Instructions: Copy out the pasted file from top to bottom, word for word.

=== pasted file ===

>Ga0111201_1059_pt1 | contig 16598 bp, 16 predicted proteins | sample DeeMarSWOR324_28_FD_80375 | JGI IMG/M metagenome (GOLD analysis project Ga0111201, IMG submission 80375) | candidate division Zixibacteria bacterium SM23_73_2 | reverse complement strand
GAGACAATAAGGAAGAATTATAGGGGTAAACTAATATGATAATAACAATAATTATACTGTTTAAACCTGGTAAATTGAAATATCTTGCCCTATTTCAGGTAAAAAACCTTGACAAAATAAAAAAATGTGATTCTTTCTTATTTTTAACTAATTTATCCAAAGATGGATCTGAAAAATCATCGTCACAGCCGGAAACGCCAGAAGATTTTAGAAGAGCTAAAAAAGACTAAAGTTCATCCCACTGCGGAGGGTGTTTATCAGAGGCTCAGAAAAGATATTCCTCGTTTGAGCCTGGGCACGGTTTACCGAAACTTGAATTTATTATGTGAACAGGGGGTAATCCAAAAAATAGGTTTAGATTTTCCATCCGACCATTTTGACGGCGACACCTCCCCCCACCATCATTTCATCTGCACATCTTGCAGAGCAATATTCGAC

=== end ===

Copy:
>Ga0111201_1059_pt1 | contig 16598 bp, 16 predicted proteins | sample DeeMarSWOR324_28_FD_80375 | JGI IMG/M metagenome (GOLD analysis project Ga0111201, IMG submission 80375) | candidate division Zixibacteria bacterium SM23_73_2 | reverse complement strand
GAGACAATAAGGAAGAATTATAGGGGTAAACTAATATGATAATAACAATAATTATACTGTTTAAACCTGGTAAATTGAAATATCTTGCCCTATTTCAGGTAAAAAACCTTGACAAAATAAAAAAATGTGATTCTTTCTTATTTTTAACTAATTTATCCAAAGATGGATCTGAAAAATCATCGTCACAGCCGGAAACGCCAGAAGATTTTAGAAGAGCTAAAAAAGACTAAAGTTCATCCCACTGCGGAGGGTGTTTATCAGAGGCTCAGAAAAGATATTCCTCGTTTGAGCCTGGGCACGGTTTACCGAAACTTGAATTTATTATGTGAACAGGGGGTAATCCAAAAAATAGGTTTAGATTTTCCATCCGACCATTTTGACGGCGACACCTCCCCCCACCATCATTTCATCTGCACATCTTGCAGAGCAATATTCGAC